“She doesn’t have much time,” my mother said over the phone one April morning, “you should come down this weekend.” My dog, an almost 17-year-old white, coal-eyed Bichon Frise, who had been part of the family since she was four months old, was dying. Whether it was a recently-found tumor or a long-hidden hormonal imbalance, the problem was neurological, and Dr. Cohen told us there was little he could do for her. “If she were my dog,” he said, “I would take her home to be with the family.” And so my mother did.
Machi started life at my parents’ home, where I still lived as I began my career as a lawyer, saving money to buy my own home. When I moved into a Los Angeles apartment 60 miles away, I took her with me. I was rarely home; the long hours I worked meant she spent most of her time alone. She became flea-bitten and confused by apartment living.
When, two years later, I bought a home a few minutes from my parents’, she hid behind couches and ate an entire bowl of foil-wrapped chocolates, prompting an emergency call to the vet. I was in a troubled relationship and navigating my way through the politics of law firm life. Machi absorbed the stress. Once I yelled at her as I lay crying on my bed and, contrary to my house rules, she tried to climb up to see me. She never forgot that yell, no matter how tightly I held her or how much I apologized afterward. Whoever said dogs live in the moment never knew Machi, whose memory and intelligence were deep.
Once, on a visit to my parents’ house, as the time to leave came, I looked over at Machi. She was sitting up, looking out the window from beside the chair in which I was sitting. I called her to go home. As I did, she suddenly thrust her head down and pretended to be asleep. I took her home that night but, within the week, I returned her to my parents. It was clear she preferred her childhood home to mine.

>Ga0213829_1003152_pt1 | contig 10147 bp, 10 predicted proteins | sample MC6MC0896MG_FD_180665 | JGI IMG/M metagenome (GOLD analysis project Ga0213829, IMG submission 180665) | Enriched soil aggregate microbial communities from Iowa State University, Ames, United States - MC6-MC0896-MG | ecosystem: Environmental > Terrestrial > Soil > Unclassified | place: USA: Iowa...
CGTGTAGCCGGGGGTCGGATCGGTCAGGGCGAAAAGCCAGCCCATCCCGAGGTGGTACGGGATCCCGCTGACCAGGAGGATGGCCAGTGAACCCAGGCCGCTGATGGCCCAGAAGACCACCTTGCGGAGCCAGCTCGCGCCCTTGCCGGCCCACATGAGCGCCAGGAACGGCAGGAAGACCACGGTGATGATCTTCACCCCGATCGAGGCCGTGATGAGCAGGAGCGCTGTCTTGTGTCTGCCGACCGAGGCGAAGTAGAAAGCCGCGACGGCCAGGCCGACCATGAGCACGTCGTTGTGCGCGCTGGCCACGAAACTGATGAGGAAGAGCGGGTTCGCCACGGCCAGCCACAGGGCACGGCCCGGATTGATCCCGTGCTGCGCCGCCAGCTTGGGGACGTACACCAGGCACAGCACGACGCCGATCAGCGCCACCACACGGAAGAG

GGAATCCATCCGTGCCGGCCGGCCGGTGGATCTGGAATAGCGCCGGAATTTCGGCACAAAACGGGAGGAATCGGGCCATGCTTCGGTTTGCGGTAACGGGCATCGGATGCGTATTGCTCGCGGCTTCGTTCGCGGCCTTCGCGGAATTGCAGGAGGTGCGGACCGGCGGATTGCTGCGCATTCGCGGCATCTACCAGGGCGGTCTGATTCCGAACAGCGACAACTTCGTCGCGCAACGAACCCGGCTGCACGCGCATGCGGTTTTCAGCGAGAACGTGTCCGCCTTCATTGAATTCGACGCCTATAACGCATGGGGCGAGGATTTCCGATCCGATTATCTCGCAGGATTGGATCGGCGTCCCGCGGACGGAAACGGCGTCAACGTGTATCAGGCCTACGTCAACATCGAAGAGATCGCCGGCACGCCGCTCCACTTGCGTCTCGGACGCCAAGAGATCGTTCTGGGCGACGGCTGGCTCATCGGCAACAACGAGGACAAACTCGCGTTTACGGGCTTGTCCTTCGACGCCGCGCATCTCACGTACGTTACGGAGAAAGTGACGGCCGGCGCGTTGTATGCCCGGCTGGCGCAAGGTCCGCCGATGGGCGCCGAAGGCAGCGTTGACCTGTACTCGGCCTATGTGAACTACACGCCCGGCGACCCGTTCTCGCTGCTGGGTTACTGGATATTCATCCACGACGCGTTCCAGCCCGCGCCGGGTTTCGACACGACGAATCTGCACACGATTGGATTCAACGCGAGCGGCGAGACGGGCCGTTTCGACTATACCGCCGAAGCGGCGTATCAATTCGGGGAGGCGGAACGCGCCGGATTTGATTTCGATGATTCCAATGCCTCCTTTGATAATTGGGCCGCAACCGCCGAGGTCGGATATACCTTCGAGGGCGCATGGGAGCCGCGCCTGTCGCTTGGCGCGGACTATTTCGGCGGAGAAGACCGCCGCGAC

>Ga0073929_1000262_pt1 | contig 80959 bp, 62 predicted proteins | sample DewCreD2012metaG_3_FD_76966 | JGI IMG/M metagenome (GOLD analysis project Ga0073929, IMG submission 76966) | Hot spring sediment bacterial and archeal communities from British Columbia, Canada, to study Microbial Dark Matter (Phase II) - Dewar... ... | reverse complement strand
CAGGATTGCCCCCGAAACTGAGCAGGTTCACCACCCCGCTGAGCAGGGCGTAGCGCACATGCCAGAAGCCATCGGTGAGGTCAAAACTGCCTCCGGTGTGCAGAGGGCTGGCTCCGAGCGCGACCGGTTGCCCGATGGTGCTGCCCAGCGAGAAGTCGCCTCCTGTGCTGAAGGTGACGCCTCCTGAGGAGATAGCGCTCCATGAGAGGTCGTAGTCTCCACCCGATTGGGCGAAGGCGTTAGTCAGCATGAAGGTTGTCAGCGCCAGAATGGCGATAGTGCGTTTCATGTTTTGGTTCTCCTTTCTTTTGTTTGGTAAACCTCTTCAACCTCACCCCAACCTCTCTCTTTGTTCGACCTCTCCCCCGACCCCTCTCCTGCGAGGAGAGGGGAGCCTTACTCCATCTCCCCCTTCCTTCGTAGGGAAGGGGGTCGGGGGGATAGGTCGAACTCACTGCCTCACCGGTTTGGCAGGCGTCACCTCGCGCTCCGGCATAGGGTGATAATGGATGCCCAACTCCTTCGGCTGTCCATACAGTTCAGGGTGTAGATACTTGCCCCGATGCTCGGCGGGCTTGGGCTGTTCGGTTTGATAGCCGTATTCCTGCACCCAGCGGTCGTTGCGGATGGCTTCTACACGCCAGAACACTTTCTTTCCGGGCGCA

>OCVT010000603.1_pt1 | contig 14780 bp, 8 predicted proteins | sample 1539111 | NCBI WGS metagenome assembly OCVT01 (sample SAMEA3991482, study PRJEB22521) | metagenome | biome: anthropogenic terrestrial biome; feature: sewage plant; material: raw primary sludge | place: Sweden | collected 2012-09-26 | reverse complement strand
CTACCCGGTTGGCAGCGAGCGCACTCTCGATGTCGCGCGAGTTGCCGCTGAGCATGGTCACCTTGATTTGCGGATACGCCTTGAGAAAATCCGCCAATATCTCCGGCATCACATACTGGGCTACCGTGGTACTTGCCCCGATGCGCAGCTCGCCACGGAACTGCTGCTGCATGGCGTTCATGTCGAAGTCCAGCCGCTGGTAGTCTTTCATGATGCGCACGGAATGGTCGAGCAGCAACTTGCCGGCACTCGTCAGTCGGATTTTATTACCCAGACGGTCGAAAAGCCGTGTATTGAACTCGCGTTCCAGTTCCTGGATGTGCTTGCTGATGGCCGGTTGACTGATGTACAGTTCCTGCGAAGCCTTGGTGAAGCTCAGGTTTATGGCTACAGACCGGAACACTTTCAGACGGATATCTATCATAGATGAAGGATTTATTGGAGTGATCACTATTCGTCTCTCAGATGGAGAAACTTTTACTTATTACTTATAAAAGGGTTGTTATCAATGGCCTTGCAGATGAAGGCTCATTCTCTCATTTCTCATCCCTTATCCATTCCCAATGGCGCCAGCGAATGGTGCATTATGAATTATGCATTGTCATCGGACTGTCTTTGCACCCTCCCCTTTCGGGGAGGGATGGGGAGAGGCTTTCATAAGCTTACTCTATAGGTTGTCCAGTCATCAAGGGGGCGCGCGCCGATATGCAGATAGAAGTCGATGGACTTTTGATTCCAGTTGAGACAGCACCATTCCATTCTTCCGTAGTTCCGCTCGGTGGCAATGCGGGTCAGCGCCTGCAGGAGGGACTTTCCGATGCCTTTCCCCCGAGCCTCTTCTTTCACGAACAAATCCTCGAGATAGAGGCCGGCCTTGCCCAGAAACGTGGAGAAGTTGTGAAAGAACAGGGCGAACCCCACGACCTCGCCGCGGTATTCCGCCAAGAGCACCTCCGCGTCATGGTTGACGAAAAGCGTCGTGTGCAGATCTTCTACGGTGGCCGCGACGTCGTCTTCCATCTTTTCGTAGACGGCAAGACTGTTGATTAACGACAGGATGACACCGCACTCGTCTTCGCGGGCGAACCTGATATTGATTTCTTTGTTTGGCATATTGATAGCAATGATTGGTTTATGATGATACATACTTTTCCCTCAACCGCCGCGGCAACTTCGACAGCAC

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Machi was always her own woman. She loved all of us (my father in particular), but she did what she wanted, when she wanted, on her own terms. She did not, as my mother liked to say, “pander” to anyone. That quality was in fact why I chose her. She was the only one of the litter to squirm off my lap when I tried to hold her. That quality was also how she got her name. Machi was short for Machisma, the female version of machismo.
Machi, sick, lay flat like a rug on my parents’ hardwood floor or the cool limestone of the bathroom. Her remaining joy was to sit outside, with a light breeze ruffling her hair, her body slowly and softly being stroked. It seemed to remind her of her middle years, when she would sit outside alone after dinner, sniffing the breeze. My father used to call it her after-dinner “smoke.”
Machi was a fighter. For years she lived with crippling arthritis and never complained; she just took shorter and slower walks. She accepted what was and kept going. She would never give up, no matter how wracked her body became.
And so, after a particularly painful night, the decision was unanimous. My father, who typically avoided illness or death, drove us to Dr. Cohen’s. Machi cried out when the needle entered her paw. She looked surprised and perhaps a bit betrayed that we had taken the last thing she had—the fight itself—away from her. All three of us held her.
The next day, I ran the treadmill, pushing through intense bursts of interval training. On the third interval, I wanted to give up. Then I thought of what Machi would do, and I pressed on.